By Dr. James C. Kroll
One of the main areas of interest in whitetail management continues to be herd nutrition. More specifically, people remain highly focused on how to increase protein.
But is this warranted? The truth is that whitetails are marvelously adapted to making do with a lot less protein than some would have you believe. For that reason, much of our recent habitat-management research has been on ways to increase digestible energy, including through the use of food plots.
We’ve found that one trait making some plant varieties quite attractive and useful to deer is the amount of digestible energy they provide. For example, we discovered (somewhat by accident) that the reason deer prefer oats over wheat or rye is that oat forage contains higher levels of water and alcohol-soluble carbohydrates. This discovery led us to conduct research on ways to increase available energy to the herd.
The “no brainer” food for energy is the acorn. But while oak fruit are rich in fats and carbohydrates, they’re only available for a small fraction of the year. Some deer herds, such as those in the Georgia Piedmont and northern Michigan, are acorn-driven; years with high mast production lead to higher deer recruitment the following year.
Unfortunately, acorn production is not only fleeting, it’s too sporadic to be dependable. Thus, our studies logically evolved to explore fruit and nut trees that are more reliable sources of energy. We set a goal of developing a suite of species and varieties to spread energy sources over more of the year, especially in the critical antler-growth and nursing periods.
We broke our search into trees, shrubs and vines that produce soft fruits, as well as plants that produce nuts attractive to whitetails. Emphasis was on having something good out there from spring through fall.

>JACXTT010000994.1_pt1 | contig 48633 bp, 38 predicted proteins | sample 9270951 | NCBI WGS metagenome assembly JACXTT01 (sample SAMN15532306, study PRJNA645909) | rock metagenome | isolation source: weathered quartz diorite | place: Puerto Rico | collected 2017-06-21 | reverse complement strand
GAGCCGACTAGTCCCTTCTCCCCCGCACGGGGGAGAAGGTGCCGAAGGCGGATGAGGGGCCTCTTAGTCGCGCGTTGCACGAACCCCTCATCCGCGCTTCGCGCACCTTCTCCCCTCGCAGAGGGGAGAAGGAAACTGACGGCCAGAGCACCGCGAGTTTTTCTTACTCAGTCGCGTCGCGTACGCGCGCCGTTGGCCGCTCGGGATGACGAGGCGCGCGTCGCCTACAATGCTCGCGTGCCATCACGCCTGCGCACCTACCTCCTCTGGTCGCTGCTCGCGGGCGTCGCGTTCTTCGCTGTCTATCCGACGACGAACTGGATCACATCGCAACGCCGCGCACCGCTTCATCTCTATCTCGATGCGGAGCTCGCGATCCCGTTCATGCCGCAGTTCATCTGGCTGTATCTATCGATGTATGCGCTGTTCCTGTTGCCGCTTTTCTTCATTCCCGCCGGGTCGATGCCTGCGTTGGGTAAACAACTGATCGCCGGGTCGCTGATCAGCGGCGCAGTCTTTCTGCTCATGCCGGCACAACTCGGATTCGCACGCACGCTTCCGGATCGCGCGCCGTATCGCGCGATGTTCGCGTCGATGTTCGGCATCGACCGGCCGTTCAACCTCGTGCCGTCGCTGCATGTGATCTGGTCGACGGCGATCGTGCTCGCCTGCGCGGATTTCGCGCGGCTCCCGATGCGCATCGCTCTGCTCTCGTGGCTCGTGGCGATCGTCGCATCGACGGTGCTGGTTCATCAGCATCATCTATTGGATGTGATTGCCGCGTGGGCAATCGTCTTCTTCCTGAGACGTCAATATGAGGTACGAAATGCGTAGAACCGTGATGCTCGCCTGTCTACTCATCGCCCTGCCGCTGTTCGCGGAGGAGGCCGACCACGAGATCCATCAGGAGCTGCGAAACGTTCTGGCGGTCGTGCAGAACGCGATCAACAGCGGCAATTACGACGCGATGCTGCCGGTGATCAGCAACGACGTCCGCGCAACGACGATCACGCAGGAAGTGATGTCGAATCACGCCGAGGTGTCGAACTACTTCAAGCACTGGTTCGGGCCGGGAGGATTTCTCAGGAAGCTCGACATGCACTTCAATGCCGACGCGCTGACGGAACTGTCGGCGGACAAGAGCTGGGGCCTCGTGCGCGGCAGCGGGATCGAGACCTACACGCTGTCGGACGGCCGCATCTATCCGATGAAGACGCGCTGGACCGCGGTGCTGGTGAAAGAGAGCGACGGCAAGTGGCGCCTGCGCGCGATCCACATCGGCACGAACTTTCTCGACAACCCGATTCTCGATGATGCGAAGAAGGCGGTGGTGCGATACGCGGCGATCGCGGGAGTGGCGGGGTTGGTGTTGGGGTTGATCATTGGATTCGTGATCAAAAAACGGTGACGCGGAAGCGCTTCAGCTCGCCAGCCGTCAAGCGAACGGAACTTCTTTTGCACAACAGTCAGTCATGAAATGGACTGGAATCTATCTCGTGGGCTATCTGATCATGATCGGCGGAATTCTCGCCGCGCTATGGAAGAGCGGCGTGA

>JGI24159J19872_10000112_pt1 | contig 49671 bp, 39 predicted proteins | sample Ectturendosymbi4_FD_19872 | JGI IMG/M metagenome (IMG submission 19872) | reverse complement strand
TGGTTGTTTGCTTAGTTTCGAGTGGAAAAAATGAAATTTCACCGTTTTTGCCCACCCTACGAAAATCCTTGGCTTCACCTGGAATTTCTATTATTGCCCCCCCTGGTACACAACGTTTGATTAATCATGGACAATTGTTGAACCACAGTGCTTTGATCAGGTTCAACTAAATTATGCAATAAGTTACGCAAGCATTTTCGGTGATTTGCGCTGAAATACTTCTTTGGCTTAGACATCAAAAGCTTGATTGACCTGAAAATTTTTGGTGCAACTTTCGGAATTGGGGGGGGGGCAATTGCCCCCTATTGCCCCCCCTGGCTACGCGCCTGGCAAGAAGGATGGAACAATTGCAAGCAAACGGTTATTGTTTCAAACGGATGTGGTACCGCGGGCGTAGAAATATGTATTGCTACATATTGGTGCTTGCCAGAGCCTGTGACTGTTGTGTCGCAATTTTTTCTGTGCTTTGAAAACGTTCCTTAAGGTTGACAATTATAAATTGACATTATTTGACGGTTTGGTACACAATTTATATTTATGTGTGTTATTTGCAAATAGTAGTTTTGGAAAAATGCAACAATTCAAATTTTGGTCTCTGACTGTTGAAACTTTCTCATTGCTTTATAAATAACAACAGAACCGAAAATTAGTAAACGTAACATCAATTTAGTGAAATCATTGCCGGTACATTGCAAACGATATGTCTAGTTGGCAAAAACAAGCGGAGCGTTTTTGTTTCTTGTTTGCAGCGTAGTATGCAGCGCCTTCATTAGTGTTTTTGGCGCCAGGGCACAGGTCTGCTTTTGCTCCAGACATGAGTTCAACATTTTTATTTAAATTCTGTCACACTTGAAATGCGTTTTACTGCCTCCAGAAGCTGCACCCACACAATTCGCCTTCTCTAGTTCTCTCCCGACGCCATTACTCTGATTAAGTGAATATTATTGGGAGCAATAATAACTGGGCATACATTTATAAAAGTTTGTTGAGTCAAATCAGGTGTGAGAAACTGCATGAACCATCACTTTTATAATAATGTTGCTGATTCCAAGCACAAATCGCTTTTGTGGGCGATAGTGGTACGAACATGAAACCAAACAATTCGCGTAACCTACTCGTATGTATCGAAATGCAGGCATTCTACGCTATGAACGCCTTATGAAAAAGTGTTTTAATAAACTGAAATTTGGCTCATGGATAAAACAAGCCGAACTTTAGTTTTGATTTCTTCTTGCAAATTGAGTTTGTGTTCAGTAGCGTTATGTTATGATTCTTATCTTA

The 'Deer Orchard' Concept
The next step was to develop a workable solution for providing this energy where deer need it. We settled on well-distributed plantings we simply call “deer orchards.”
In principle, a deer orchard is no different from a food plot. In fact, it often can be incorporated into a plot or adjacent to it. The strategy is to plant several species and varieties that not only produce fruit over much of the year, but also provide a hedge — pardon the pun — against unpredictable climatic conditions.
The idea is to have enough plants to provide adequate energy from spring to fall but without taking many years to start producing. With that in mind, we generally start with fast-growing plants such as blackberries, raspberries and even blueberries, which can fruit their second season. (We avoid exotic varieties, as they seldom live up to the hype.)
Cherries and plums tend to start bearing fruit within 3-7 years and can produce high yields. In the South, mulberries are great producers in late spring and early summer; there even are some everbearing varieties. American beautyberry is a great native shrub found from Texas to Maryland. It produces huge crops of purple berries that mature in late summer.
Apples and pears are our mainstays for mid-summer to early-fall production. We’ve produced a Dr. Deer variety of pear that holds onto its fruit until late fall and even into early winter. Japanese persimmons do the same and can be grown well into USDA Zone 7. American persimmon can even survive sub-zero temperatures.